Another Biblical Parallel to the World of Education
Most books have the ability to awaken one’s imagination. The Bible, through God, has the ability to awaken one’s reality on a completely different level. I’ve once again sensed this power, as God has uniquely given me a parallel in the Old Testament, in the man of Nehemiah.
Like Nehemiah in his quest to rebuild the walls of Jerusalem, I’m journeying to find the optimal approach to education. I plan to start in the same way as Nehemiah, with a purpose and a passion.
Much of Nehemiah’s example can be applied to chasing a goal of any kind, but I’ll specifically apply it in terms of educational leadership.
Purpose and Passion
Nehemiah was so concerned about the broken down Jerusalem walls that he “mourned and fasted and prayed”. He was deeply concerned that without these walls his people would lose their God-given identity, purpose and hope.
This divinely aligns with the burden I feel for the kids in today’s schools. Based on your personal experience, you can determine for yourself the state of the figurative walls of our educational system. But I must believe they’re at the very least vulnerable; and at their very worst, crumbled ruins. As long as the protection, support, and encouragement of these walls are absent, so too are a child’s God-given identity, purpose and hope missing.
So, what did Nehemiah do with his load of passion? Knowing the only way to reach entire restoration, Nehemiah began to fervently pray, confessing and repenting. The result was that when the door was open for action, he was more than prepared, knowing exactly what needed to happen. It’s almost comical the laundry list of requests Nehemiah makes to the king. Not surprisingly, the king grants them without hesitation (Nehemiah 2:4-9).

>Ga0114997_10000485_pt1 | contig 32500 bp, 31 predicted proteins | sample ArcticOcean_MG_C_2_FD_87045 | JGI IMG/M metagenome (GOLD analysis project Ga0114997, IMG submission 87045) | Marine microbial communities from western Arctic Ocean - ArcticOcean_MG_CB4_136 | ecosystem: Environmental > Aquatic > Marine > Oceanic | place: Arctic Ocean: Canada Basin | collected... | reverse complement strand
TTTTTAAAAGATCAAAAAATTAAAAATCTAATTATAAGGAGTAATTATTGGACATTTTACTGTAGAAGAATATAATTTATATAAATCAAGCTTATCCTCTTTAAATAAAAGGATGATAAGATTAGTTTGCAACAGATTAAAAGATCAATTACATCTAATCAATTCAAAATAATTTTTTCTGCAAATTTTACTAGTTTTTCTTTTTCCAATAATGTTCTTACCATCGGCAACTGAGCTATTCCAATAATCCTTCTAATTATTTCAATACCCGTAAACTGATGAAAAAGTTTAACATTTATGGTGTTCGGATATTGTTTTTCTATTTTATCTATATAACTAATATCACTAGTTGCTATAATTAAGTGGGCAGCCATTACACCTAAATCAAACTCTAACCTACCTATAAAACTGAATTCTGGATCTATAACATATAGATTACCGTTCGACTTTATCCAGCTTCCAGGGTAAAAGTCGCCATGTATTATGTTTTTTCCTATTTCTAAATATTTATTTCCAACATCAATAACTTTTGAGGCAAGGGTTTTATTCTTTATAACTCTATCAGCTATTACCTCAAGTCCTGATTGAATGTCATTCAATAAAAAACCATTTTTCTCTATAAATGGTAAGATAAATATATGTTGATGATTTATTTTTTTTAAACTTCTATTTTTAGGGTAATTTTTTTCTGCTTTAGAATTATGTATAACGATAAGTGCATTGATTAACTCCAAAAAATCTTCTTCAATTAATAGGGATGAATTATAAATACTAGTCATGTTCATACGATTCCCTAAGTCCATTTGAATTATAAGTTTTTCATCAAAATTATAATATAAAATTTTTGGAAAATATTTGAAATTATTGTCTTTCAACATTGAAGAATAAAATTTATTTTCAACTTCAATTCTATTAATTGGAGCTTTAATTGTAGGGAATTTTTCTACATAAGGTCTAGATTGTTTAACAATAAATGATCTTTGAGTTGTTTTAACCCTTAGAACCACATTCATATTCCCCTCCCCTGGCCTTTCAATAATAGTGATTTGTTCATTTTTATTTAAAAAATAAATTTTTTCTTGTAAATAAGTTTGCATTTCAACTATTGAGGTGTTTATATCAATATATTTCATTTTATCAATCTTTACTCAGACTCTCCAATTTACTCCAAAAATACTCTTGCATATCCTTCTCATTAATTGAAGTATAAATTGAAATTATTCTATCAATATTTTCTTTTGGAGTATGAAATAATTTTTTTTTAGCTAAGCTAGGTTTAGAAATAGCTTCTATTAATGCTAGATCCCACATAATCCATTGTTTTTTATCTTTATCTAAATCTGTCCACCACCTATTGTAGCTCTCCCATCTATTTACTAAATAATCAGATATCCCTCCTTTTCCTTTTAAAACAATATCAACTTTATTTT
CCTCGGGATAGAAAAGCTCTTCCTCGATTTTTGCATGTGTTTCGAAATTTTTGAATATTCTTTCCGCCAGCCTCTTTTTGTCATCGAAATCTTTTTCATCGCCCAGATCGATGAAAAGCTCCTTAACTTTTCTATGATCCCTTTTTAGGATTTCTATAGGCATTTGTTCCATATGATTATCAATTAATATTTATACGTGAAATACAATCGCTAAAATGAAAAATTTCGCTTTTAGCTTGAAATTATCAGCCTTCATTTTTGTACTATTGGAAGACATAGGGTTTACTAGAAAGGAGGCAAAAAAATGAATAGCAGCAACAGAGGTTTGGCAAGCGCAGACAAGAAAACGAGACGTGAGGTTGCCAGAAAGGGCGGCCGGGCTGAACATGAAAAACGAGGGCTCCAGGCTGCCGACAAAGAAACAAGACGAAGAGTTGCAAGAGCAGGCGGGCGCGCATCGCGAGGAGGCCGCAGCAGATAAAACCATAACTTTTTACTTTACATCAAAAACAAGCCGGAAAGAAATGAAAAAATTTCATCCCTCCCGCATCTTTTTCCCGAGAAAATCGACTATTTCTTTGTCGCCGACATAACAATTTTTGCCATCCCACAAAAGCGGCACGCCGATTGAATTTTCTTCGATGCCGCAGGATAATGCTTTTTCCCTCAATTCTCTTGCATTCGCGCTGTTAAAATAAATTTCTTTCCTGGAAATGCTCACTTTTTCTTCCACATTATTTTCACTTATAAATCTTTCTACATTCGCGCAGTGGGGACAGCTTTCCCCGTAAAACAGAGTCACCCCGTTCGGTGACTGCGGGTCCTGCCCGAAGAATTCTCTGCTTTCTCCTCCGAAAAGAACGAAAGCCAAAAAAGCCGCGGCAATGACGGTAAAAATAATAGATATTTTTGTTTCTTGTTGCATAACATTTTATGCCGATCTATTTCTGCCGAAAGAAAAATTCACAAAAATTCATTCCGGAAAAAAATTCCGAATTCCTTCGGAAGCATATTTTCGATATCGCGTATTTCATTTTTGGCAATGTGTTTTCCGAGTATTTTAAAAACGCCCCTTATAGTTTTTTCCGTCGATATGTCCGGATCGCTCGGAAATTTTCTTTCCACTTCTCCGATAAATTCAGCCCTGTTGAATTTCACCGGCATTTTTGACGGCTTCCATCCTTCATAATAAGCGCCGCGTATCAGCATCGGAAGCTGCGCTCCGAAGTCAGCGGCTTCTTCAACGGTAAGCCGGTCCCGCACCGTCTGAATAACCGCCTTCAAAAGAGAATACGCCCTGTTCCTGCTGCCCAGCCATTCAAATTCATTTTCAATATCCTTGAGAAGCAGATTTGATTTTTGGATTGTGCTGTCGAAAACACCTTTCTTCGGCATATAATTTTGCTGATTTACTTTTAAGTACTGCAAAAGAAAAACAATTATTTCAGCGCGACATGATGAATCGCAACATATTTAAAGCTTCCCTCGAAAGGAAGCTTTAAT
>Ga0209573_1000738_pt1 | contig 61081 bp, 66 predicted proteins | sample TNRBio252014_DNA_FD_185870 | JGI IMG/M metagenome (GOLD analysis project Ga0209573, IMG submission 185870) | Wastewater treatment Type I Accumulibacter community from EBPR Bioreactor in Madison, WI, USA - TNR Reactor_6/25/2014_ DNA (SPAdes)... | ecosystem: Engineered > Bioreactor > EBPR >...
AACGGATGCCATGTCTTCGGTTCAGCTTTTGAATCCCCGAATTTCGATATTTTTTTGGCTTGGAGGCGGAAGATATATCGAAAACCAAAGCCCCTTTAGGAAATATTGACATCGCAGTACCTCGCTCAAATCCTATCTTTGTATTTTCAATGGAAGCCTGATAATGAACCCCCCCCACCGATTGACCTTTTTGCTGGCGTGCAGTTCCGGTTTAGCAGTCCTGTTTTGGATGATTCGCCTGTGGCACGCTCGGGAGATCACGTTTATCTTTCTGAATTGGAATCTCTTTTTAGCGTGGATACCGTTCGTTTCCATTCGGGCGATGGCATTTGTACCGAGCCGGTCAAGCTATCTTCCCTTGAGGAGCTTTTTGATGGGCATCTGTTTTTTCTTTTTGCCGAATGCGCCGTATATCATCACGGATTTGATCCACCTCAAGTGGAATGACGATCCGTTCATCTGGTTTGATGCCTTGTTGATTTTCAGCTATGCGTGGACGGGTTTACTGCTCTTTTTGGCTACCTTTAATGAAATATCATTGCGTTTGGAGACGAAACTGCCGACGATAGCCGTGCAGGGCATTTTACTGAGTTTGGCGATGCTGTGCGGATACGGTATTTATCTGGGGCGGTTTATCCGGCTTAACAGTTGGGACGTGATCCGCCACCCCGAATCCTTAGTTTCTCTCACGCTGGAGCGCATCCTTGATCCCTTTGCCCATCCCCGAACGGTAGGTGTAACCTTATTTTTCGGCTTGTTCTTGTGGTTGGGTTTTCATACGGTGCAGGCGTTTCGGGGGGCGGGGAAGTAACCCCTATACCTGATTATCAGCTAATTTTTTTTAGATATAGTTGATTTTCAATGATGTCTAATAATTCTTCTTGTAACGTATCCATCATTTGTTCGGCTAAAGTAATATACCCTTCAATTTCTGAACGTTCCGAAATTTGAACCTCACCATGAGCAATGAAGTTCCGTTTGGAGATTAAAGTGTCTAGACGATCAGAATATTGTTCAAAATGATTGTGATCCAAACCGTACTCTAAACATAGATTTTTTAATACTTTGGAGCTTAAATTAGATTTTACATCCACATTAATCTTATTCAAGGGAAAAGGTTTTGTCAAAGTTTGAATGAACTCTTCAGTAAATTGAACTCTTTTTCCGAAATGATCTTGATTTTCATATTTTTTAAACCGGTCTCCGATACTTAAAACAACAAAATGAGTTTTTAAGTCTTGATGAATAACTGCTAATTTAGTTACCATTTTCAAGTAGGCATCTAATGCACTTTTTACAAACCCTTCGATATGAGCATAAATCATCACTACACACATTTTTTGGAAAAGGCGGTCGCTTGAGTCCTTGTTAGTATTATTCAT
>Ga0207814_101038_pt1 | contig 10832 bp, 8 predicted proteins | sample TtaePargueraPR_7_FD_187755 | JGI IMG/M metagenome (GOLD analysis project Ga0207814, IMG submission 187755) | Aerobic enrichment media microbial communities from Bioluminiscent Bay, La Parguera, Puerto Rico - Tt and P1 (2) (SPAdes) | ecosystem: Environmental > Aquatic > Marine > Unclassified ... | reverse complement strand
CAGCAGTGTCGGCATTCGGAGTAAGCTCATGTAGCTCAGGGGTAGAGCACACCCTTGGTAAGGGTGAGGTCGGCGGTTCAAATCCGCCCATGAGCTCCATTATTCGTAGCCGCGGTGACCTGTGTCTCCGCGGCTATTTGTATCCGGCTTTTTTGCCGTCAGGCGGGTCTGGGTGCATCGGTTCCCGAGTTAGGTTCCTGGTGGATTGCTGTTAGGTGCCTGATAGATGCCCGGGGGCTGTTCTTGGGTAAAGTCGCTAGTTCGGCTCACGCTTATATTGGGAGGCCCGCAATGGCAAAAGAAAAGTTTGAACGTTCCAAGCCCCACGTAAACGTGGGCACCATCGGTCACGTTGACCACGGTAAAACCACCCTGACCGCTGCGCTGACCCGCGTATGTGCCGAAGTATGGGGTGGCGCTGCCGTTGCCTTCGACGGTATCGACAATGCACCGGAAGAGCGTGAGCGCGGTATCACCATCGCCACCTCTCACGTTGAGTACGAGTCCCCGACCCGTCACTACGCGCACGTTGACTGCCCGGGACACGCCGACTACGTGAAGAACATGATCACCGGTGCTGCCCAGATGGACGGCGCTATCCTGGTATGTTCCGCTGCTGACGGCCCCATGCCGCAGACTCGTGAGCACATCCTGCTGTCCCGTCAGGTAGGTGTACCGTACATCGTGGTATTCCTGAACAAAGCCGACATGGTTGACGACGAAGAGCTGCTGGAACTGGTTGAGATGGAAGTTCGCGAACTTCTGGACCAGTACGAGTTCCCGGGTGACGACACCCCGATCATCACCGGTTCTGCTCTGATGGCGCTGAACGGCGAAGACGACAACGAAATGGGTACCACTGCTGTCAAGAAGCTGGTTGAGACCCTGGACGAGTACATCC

This example of thorough reflection and preparation is what schools need on every level. Legislators, administrators, and teachers are so quick to act on what’s perceived to be a quick fix or a step in the right direction. See Common Core State Standards, the most recent teacher evaluation systems, schools’ approach to intervention, and the list goes on.
Nehemiah was continuously working hard to maintain a common vision amongst every individual involved, no matter leader or laborer. He always gave each person support from the whole and reminded them of the purpose! Nehemiah had to fight hard to eliminate all traces of personal greed in the project. He recognized that the task God had assigned was far too important to allow distractions to interfere with its work.
The sense of community and maintaining a common vision is possibly the most important concept to the education system, but it’s also the most difficult to achieve. The vision varies in every state, district, school building, and down to every classroom. We must be reminded of the purpose and eliminate greed and distractions that prevent the possibilities of the purpose.
This reminds me of a quote from The Alchemist. “A shepherd may like to travel, but he should never forget about his sheep.” In its current state, educational leadership is enamored with trending methods or the latest popular resources. I’m afraid we’re forgetting the children.
Ryan Hershey see my blog at